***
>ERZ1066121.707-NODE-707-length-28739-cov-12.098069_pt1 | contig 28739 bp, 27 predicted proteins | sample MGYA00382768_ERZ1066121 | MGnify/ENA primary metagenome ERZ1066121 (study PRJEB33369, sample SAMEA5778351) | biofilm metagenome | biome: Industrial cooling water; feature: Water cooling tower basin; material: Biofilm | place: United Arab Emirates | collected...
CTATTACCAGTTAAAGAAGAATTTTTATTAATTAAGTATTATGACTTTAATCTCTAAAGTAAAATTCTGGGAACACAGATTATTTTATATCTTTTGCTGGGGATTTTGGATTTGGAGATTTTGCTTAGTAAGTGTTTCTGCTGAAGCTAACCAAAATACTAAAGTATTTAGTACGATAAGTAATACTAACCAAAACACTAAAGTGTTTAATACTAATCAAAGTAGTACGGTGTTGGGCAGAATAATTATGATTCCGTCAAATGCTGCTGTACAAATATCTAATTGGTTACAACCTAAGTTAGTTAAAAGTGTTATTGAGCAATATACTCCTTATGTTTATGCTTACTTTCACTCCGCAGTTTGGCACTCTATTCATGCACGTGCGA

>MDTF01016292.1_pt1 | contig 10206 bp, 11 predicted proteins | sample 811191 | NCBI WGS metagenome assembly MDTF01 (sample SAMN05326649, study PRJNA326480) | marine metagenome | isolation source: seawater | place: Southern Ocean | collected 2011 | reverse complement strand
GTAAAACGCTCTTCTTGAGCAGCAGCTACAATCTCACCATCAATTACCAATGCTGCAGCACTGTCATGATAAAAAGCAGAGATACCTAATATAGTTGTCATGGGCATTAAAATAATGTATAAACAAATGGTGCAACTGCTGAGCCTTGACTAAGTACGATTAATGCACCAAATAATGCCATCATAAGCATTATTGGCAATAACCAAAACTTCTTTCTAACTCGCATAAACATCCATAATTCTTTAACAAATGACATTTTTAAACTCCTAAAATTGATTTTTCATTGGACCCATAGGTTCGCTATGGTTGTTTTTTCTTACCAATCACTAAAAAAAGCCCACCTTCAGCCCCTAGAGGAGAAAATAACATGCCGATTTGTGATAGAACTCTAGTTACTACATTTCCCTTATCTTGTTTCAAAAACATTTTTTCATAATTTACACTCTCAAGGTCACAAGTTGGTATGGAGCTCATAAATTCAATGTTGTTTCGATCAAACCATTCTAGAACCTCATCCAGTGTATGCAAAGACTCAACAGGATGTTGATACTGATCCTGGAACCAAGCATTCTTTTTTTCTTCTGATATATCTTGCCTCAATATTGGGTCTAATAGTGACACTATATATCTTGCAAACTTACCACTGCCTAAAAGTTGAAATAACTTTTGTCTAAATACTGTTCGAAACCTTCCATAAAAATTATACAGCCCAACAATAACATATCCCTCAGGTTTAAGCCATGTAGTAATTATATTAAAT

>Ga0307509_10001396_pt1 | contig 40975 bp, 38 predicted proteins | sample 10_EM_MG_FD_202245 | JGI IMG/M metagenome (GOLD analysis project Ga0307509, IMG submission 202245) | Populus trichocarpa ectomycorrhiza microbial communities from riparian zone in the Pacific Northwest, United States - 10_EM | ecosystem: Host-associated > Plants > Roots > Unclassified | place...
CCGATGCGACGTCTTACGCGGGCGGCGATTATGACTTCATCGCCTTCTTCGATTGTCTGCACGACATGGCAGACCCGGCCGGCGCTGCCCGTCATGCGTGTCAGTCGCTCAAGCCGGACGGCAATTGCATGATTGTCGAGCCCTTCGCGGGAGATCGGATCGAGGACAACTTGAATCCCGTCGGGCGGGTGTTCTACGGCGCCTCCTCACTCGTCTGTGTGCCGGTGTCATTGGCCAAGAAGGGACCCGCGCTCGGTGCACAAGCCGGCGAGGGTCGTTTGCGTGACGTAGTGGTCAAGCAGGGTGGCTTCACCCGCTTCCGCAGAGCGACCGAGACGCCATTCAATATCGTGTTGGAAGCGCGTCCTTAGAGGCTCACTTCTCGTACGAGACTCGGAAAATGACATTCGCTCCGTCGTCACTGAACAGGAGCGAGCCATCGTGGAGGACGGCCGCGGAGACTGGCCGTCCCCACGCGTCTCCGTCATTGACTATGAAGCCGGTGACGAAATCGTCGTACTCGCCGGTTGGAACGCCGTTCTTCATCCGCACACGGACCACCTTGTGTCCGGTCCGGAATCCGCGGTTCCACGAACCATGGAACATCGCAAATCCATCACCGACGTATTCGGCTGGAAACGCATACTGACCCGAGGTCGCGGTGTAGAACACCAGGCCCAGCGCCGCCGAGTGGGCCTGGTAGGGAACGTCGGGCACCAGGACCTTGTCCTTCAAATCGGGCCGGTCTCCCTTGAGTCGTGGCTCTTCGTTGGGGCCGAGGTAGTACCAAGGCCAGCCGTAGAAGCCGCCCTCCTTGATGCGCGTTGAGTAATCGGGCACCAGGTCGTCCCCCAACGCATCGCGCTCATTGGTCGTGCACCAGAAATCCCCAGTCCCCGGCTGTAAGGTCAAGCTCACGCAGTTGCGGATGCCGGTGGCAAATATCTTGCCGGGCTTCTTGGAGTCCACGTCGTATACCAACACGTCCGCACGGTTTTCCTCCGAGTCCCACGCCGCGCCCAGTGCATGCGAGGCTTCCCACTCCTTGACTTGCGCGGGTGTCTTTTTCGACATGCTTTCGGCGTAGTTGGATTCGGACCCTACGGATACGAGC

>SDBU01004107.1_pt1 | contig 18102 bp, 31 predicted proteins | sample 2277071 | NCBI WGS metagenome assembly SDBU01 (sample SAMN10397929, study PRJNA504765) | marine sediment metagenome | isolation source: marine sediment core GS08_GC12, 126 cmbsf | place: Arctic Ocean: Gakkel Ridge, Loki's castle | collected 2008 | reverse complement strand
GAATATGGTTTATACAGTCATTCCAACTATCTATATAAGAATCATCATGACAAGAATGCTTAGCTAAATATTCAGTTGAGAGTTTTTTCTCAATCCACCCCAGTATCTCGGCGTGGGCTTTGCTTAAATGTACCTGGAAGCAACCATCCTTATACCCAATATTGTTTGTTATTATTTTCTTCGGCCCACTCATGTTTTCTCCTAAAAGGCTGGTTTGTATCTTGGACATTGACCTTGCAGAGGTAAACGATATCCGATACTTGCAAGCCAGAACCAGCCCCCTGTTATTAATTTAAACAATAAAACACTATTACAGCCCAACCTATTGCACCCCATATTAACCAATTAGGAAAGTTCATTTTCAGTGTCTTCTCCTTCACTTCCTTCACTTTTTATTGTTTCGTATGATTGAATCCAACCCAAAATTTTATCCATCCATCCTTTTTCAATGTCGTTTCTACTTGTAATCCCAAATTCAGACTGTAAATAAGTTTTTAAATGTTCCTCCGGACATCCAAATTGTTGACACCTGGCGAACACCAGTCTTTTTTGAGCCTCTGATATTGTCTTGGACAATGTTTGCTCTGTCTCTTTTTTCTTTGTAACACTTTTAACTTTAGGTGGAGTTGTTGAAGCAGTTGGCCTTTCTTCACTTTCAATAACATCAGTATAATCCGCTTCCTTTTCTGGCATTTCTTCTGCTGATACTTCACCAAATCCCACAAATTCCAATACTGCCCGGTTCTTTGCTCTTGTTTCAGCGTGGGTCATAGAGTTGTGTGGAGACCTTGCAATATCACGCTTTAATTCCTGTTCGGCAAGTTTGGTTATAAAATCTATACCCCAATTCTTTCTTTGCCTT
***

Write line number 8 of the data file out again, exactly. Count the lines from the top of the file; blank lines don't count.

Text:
GAATATGGTTTATACAGTCATTCCAACTATCTATATAAGAATCATCATGACAAGAATGCTTAGCTAAATATTCAGTTGAGAGTTTTTTCTCAATCCACCCCAGTATCTCGGCGTGGGCTTTGCTTAAATGTACCTGGAAGCAACCATCCTTATACCCAATATTGTTTGTTATTATTTTCTTCGGCCCACTCATGTTTTCTCCTAAAAGGCTGGTTTGTATCTTGGACATTGACCTTGCAGAGGTAAACGATATCCGATACTTGCAAGCCAGAACCAGCCCCCTGTTATTAATTTAAACAATAAAACACTATTACAGCCCAACCTATTGCACCCCATATTAACCAATTAGGAAAGTTCATTTTCAGTGTCTTCTCCTTCACTTCCTTCACTTTTTATTGTTTCGTATGATTGAATCCAACCCAAAATTTTATCCATCCATCCTTTTTCAATGTCGTTTCTACTTGTAATCCCAAATTCAGACTGTAAATAAGTTTTTAAATGTTCCTCCGGACATCCAAATTGTTGACACCTGGCGAACACCAGTCTTTTTTGAGCCTCTGATATTGTCTTGGACAATGTTTGCTCTGTCTCTTTTTTCTTTGTAACACTTTTAACTTTAGGTGGAGTTGTTGAAGCAGTTGGCCTTTCTTCACTTTCAATAACATCAGTATAATCCGCTTCCTTTTCTGGCATTTCTTCTGCTGATACTTCACCAAATCCCACAAATTCCAATACTGCCCGGTTCTTTGCTCTTGTTTCAGCGTGGGTCATAGAGTTGTGTGGAGACCTTGCAATATCACGCTTTAATTCCTGTTCGGCAAGTTTGGTTATAAAATCTATACCCCAATTCTTTCTTTGCCTT